Attentional Mechanisms in Natural Scenes

Battistoni, Elisa (2018) Attentional Mechanisms in Natural Scenes. PhD thesis, University of Trento.

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The visual analysis of the world around us is an incredibly complex neural process that allows humans to function appropriately within the environment. When one considers the intricacy of both the visual input and the (currently known) neural mechanisms necessary for its analysis, it is difficult not to remain enchanted by the fact that, even though the signal that hits the retina has a tremendous amount of simple visual features and that is ever changing, ambiguous and incomplete, we experience the world around us in a very easy, stable and straightforward manner. So much effort has been put into the study of vision, and despite the enormous scientific advances and important findings, many questions still need answers. During my years spent as Ph.D. student, I investigated some questions related to top-down attentional mechanisms in real-world visual search. Specifically, Chapter 2 and 3 address the processing stage of preparation, by investigating the characteristics of attentional templates when preparing to search for objects in scenes; Chapter 4 addresses the stage of guidance and selection, by investigating the temporal course of spatial attention guidance; and finally, Chapter 5 addresses the identification phase, by investigating the temporal dynamics of size-constancy mechanisms in real-world scenes. To anticipate some results, we proposed that attentional templates in real-world visual search tasks are based on category-diagnostic features and code the expected target size/distance. In the context of the attentional guidance and selection stage, we demonstrate that attention spatially focuses on targets around 240ms, following category-based attentional modulations appearing at 180ms after scene onset. Finally, we propose that size constancy mechanisms appear before 200ms post-scene. This is in line with the expectation that a coarse identification of an object, including its size, should be computed before spatially focusing attention onto the target. Together these studies improve our understanding of top-down attentional processes engaged in real-world visual search, and raise some questions which future research could address.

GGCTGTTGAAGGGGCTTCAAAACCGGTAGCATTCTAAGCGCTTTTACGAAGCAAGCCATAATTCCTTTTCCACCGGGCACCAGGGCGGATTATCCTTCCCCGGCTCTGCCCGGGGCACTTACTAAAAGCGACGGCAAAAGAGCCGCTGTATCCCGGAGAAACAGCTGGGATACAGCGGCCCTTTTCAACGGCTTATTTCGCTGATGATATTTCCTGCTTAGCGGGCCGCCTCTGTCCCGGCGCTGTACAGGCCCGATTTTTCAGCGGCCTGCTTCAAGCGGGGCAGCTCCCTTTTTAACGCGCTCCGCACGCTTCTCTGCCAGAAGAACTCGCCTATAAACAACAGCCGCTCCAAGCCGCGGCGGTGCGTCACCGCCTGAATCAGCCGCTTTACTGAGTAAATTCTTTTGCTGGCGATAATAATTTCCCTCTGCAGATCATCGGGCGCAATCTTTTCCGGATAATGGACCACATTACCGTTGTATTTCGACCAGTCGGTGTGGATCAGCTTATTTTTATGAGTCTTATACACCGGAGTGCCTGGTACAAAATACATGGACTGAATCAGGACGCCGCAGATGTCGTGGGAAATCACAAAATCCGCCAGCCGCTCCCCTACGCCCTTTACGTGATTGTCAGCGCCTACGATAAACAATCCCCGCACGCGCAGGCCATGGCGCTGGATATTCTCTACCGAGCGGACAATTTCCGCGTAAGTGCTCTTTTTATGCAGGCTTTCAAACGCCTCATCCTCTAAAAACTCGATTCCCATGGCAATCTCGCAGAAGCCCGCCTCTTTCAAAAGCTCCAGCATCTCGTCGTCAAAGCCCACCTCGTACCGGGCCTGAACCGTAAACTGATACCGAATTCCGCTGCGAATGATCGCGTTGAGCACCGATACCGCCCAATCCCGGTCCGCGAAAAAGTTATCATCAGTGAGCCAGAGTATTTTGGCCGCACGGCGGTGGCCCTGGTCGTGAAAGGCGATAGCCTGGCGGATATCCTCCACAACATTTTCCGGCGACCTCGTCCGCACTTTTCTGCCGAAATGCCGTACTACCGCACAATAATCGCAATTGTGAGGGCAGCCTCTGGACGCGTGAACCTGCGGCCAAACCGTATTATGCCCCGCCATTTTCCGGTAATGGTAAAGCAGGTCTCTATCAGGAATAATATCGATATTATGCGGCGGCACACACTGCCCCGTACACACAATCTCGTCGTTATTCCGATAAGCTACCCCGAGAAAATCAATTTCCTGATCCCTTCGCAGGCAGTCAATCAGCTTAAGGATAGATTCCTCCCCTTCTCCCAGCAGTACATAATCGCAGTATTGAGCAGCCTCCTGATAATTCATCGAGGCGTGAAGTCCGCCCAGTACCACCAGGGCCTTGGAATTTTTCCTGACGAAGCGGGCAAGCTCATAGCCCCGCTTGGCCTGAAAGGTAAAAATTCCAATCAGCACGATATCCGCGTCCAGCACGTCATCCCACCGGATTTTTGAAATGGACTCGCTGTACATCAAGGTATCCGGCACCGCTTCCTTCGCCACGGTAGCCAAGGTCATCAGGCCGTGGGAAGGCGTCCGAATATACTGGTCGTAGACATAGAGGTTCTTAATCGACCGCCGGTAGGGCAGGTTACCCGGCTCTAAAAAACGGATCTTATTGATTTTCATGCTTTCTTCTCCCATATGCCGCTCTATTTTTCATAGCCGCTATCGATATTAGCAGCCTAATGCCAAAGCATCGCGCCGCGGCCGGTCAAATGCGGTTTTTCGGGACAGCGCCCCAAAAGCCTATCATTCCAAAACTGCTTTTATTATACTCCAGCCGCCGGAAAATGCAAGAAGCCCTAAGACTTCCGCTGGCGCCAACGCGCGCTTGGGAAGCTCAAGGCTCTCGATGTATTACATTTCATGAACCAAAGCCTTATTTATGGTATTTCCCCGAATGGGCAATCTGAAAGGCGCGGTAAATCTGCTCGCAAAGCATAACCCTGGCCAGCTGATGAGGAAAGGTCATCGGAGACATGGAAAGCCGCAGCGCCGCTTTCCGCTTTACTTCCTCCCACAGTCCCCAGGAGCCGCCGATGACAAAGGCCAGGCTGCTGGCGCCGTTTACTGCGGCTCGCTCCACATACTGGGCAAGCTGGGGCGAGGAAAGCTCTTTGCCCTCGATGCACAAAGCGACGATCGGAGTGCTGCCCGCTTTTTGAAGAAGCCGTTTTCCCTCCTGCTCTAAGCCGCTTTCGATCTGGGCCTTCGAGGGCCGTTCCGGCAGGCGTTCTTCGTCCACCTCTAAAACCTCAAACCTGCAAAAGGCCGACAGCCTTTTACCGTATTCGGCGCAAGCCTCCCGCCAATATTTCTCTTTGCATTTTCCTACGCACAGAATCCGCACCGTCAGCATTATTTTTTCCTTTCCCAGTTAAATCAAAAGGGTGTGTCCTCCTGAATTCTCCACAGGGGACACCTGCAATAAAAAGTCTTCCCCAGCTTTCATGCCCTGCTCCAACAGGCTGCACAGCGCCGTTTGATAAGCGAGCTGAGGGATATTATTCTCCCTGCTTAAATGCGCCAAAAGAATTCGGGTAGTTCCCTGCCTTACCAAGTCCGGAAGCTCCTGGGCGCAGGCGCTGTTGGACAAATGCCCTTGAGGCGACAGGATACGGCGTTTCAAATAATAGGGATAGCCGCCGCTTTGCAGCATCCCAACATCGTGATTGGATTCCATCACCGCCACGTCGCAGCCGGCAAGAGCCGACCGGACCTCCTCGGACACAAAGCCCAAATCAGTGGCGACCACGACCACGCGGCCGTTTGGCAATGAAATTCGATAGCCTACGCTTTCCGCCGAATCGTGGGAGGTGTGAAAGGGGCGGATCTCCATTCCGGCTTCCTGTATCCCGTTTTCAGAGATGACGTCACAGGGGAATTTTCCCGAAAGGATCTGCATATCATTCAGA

Item Type:Doctoral Thesis (PhD)
Doctoral School:Cognitive and Brain Sciences
PhD Cycle:31
Subjects:Area 11 - Scienze storiche, filosofiche, pedagogiche e psicologiche > M-PSI/02 PSICOBIOLOGIA E PSICOLOGIA FISIOLOGICA
Repository Staff approval on:07 Dec 2018 10:34

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